Around 15% of the global population has a permanent disability, including approximately 285 million people with a visual impairment and an estimated 700 million people with dyslexia, the most common form of learning disability. The World Blind Union estimates less than 10% of published works are made into accessible formats in developed countries which drops to less than 1% in developing countries. As mark-up professionals and content models experts there is a lot we can do make a positive impact making more content accessible. This session will look at the accessibility, our social, ethical and legal responsibilities around content accessibility and what we can do to make content more accessible.

Thursday 12:30 pm - 2:00 pm (location: Social Circle - lobby level)


Please check computer bags, backpacks, brief cases, suitcases, and other bags and bundles with conference staff in the Gleason Boardroom. Lunch is a serve-yourself buffet with limited space.

Thursday 1:15 pm - 2:00 pm (during lunch — location: Sinequa)

Balisage Bard

Lynne Price, Gamemaster

Once again, Balisage Bard gives you the opportunity to exercise your literary creativity with poems, short stories, jokes, and songs. Subject matter must be related to Balisage (markup, venue, papers, and so forth). Read your effort during the game session. Translations of works in languages other than English are not required but will be appreciated. There is a two-minute time limit for each presentation. As many submissions as time permits will be taken; authors will be called in the order they sign up (there will be a sign-up sheet at conference registration). If time permits, additional volunteers will be accepted during the game.

Thursday 2:00 pm - 2:45 pm

Encore Presentation:
Bespoke, Bewildered, and Bebothered

Debbie Lapeyre, Mulberry Technologies, Inc.

Originally delivered at XML London 2017

Thursday 2:45 pm -3:30 pm

Extending vocabularies: the rack and the weeds

Liam Quin, Delightful Computing

Markup languages such as XML, JSON, and SGML divide documents into two parts: markup and content. While in theory markup could be created ad hoc for every document, this would mean that markup had no meaning (and thus no value) to anyone but the creator of the document. In order to realize the value of marked up documents for interchange and longevity, we create, write documentation for, and share markup vocabularies. Vocabularies are created in specific contexts and for specific purposes. Like all human constructs, they are flawed and need to be repaired and changed over time. As people bump up against the limitations of their markup vocabularies, they often want to extend those vocabularies. Understanding these processes requires sensitivity of the human needs involved and the social contexts in which people interact with and around the vocabularies. This paper characterizes some of these contexts and their properties, and in the light of this characterization describes changes to vocabularies both successful and unsuccessful.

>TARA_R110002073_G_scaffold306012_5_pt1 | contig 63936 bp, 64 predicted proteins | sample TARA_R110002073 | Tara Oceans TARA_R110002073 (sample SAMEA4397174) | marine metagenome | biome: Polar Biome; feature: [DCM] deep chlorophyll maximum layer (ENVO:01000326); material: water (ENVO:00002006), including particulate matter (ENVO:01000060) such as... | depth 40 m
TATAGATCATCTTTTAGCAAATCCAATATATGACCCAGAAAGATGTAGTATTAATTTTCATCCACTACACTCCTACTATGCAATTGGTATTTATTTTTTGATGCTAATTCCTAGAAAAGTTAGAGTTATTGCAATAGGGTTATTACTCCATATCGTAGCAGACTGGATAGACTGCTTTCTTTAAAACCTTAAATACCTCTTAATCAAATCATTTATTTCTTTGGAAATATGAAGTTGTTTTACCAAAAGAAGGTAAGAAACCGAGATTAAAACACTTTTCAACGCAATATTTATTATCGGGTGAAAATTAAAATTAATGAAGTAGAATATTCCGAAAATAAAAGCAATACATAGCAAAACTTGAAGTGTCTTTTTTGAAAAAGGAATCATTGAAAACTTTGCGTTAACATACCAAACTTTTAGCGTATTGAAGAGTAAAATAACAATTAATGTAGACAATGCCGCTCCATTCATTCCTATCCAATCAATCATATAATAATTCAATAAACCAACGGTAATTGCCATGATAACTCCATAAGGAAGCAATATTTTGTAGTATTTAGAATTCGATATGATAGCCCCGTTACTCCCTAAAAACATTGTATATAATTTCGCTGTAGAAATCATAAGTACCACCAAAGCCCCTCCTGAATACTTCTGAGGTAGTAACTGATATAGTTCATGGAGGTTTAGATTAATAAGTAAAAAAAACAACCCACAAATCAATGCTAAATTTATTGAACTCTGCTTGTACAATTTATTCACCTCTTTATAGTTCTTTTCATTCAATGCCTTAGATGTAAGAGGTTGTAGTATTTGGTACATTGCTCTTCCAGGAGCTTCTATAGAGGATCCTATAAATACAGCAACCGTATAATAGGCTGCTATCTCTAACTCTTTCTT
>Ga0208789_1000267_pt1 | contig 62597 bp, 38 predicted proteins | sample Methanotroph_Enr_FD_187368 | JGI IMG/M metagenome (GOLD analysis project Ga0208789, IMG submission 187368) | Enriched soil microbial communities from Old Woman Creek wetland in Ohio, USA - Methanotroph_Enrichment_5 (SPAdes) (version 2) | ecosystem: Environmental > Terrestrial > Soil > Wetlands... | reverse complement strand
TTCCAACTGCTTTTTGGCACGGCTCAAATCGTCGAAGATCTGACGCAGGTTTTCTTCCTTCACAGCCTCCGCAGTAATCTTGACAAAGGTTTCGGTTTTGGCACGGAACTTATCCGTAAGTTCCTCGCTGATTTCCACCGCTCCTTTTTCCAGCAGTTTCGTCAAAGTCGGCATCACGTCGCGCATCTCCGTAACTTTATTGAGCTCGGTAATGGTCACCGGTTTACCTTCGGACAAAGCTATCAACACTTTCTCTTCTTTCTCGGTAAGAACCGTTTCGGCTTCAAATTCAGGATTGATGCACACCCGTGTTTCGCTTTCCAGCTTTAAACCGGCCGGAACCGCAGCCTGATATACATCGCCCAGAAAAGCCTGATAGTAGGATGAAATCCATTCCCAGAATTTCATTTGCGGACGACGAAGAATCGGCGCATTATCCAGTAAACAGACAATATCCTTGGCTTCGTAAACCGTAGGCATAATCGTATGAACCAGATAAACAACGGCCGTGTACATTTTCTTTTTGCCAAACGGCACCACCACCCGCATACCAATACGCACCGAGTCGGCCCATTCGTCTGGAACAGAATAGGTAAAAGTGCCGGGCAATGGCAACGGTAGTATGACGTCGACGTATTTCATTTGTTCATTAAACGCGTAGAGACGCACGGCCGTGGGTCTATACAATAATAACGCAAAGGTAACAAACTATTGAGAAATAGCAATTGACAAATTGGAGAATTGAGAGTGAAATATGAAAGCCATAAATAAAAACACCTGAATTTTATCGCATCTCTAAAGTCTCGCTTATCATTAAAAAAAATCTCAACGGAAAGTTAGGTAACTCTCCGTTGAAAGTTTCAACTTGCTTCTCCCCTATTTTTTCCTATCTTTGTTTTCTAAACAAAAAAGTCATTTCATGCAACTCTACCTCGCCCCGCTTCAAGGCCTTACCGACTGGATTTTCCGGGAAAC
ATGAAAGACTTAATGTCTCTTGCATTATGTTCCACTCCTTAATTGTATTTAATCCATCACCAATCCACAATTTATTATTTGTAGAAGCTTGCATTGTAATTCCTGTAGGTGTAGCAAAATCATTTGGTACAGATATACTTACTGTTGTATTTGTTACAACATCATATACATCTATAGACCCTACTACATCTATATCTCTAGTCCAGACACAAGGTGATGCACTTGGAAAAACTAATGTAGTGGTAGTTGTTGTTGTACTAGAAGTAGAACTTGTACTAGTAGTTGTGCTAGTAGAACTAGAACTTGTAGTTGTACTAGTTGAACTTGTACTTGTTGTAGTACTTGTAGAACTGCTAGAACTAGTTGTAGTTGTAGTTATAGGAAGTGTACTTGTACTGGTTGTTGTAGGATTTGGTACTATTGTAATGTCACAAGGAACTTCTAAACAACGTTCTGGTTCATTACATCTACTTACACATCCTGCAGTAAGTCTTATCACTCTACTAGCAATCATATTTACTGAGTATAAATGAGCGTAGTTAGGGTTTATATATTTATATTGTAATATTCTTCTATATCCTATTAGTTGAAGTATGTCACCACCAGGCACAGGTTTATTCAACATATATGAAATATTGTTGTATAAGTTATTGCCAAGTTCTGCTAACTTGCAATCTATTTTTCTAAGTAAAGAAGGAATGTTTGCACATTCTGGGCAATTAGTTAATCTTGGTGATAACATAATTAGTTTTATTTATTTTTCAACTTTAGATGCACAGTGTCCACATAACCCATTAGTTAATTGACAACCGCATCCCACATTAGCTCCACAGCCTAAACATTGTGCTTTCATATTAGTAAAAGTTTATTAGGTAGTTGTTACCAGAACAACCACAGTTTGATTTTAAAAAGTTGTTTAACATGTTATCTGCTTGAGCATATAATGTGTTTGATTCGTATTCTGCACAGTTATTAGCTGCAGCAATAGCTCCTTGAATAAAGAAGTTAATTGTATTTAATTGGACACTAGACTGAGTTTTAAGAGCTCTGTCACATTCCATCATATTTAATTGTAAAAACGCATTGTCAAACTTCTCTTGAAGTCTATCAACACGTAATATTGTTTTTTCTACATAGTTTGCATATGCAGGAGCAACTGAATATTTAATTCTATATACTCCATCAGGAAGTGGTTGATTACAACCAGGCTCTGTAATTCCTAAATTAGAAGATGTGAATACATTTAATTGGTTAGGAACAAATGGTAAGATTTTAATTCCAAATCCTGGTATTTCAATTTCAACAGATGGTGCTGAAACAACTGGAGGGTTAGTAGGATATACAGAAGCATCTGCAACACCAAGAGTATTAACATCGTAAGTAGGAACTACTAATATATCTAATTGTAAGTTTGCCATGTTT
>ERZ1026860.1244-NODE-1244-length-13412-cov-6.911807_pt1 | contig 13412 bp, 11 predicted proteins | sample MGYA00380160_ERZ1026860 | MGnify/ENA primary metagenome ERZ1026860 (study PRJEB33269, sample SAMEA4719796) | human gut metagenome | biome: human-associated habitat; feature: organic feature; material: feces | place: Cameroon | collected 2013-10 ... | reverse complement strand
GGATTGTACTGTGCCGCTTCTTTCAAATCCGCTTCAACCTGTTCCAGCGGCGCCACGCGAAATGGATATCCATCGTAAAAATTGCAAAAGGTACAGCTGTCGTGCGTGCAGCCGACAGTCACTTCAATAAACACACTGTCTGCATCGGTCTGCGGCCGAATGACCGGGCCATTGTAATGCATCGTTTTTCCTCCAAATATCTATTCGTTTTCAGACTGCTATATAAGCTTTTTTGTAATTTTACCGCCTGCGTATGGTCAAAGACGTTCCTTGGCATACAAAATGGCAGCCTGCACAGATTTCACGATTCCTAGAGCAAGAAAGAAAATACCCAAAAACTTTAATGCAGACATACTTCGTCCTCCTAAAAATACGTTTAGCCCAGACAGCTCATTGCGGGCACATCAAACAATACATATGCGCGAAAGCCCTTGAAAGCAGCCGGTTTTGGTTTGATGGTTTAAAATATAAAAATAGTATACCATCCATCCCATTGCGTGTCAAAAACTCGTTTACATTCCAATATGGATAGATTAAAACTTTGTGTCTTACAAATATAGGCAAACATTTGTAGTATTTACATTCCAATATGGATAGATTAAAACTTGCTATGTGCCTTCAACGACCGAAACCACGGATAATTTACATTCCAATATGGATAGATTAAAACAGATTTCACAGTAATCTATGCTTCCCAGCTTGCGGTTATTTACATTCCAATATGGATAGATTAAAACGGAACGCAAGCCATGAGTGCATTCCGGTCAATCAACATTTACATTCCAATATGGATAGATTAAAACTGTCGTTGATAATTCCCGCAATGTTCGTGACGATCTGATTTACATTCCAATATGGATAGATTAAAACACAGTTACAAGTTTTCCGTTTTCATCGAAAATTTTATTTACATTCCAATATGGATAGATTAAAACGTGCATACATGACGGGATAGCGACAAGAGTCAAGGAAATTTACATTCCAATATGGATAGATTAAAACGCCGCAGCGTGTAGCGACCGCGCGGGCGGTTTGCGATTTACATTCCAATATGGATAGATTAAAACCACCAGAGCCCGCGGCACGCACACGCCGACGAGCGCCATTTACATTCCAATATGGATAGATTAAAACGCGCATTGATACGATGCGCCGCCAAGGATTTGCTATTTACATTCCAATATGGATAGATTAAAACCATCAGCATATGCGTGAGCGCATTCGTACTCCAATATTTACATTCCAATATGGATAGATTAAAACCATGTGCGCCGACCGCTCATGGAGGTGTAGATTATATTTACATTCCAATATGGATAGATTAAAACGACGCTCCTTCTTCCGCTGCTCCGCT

Thursday 3:30 pm - 4:00 pm


Thursday 4:00 pm - 4:45 pm

You're not the POS of me: the centrality of markup for part-of-speech tagging (LB)

Bethan Tovey, Prifysgol Abertawe (Swansea University)

Part of speech tagging, labeling every token in a text with its grammatical category, is a complicated business. Natural language is messy, especially when that language consists of social-media conversations between bilinguals. The process can be done with or without human intervention, in a supervised or unsupervised manner, on a statistical basis or by the application of rules. Often, it involves a combination of these methods. It is, on the one hand, an obvious markup problem: mark up the tokens with appropriate grammatical categories. But it is also much richer than that. Theoretical problems that have been identified in the domain of markup can throw light on the problem of grammatical category disambiguation. Topics considered include subjectivity and objectivity, the semantics of tag sets, licensing of inference, proleptic and metaleptic markup, and the interesting characteristics of the Welsh “verbnoun”

Thursday 4:45 pm - 5:30 pm


Allen H. Renear, University of Illinois at Urbana-Champaign

In their model of digital objects, David Dubin and others postulate three entity types (propositions, symbols, and documents) with three relationships: “expresses”, “encodes”, and “inscribes”. We can “express” an assertion with a sentence. We can also “inscribe” symbols in physical media. I’d like to investigate the cascade of “encodings” that we find in every digital computing system, and the articulation of those encodings that is bound up in everything we do. Encoding can be recursive, but do we really understand it? What is happening when we encode a sentence as a character string? A character as an integer? An integer as an octet? Is encoding a well-understood linguistic or mathematical relationship? Is encoding just a mapping (function)? Is it the same as the relationship between a name and its referent? Is it the same as the relationship between a sentence and the proposition it expresses? I don’t think so. So let’s explore some possibilities.